United States v. Cabrera (2nd Cir. September 2021)

The Federal Docket

September 27, 2021

Jury Instructions/Entrapment – To obtain an instruction on entrapment, a defendant need only adduce “some credible” evidence that the Government induced his conduct rather than fully “establish” government inducement.

Evidence/Witness Testimony – A law enforcement agent may not testify that a defendant is an experienced drug dealer without being tendered as an expert.

After a jury trial, John Cabrera was convicted of four counts of distributing and possessing with intent to distribute fentanyl under 21 U.S.C. §§ 812, 841(a)(1), and 841(b)(1)(C). On appeal, Cabrera argued first that an agent should not have been allowed to testify that he was an experienced drug dealer, and, second, that a jury charge—which said that the defendant must “establish” that the government initiated the crime—misstated the burden for the inducement element of his entrapment defense.

Reviewing the jury charge de novo and the admission of the agent’s testimony for an abuse of discretion, the Second Circuit agreed with Cabrera on both claims. The jury instruction was erroneous as it misled the jury on the law. Cabrera’s actual burden was merely to adduce “some credible” evidence that the government initiated the crime, not to fully establish it. The agent’s testimony was inadmissible under FRE Rule 701 because he spoke as to specialized knowledge without being tendered as an expert.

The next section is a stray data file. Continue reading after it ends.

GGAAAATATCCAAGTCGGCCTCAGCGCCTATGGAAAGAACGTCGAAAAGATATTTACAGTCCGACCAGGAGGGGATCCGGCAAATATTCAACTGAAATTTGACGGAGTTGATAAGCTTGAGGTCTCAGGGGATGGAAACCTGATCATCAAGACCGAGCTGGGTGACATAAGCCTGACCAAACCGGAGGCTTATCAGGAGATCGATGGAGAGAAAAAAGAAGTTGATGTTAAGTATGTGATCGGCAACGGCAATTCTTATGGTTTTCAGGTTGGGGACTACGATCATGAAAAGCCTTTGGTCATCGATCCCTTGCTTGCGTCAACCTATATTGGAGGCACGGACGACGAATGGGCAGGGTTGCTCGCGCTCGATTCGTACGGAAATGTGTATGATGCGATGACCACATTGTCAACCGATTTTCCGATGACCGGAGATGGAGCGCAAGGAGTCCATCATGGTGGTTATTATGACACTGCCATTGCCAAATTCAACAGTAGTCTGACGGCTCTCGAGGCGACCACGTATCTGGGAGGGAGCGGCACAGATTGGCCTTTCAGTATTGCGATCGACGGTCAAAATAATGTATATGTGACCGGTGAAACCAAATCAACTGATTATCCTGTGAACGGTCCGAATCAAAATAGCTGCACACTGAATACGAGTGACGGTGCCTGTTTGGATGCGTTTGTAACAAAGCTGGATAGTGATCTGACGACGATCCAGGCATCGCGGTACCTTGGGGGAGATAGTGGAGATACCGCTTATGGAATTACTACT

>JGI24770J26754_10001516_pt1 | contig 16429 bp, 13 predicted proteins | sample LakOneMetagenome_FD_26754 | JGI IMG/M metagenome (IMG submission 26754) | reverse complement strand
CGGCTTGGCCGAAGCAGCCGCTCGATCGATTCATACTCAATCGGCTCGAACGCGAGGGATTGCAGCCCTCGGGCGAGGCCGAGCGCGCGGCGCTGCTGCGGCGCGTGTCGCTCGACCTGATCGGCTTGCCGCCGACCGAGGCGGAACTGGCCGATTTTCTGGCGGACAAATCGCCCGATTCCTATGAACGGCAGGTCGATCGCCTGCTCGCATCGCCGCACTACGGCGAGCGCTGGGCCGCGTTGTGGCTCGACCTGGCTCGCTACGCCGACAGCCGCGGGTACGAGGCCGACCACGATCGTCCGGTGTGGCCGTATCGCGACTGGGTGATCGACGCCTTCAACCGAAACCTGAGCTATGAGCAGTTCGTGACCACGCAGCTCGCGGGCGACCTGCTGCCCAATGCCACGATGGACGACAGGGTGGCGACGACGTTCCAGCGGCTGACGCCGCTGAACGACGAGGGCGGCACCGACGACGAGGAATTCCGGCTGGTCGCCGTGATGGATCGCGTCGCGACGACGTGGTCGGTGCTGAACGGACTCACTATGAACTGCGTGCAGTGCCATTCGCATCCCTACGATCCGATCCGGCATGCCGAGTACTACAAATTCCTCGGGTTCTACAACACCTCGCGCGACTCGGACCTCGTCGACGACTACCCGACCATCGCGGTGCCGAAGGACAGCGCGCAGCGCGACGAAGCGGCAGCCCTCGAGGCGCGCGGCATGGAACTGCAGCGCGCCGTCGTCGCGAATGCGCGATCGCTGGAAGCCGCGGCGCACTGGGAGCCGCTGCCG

These two errors compounded one another and created prejudicial error. The court thus vacated Cabrera’s convictions and remanded.

Judge Sullivan dissented, finding the jury instruction not to be error when viewed in a broader context and the testimony to be harmless in light of other overwhelming evidence of guilt.

Appeal from the Southern District of New York
Opinion by Jacobs, joined by Lynch
Dissent by Sullivan

Click here to read the opinion

Tom Church - Tom is a trial and appellate lawyer focusing on criminal defense and civil trials. Tom is the author of "The Federal Docket" and is a contributor to Mercer Law Review's Annual Survey in the areas of federal sentencing guidelines and criminal law. Tom graduated with honors from the University of Georgia Law School where he served as a research assistant to the faculty in the areas of constitutional law and civil rights litigation. Read Tom's reviews on AVVO. Follow Tom on Linkedin.

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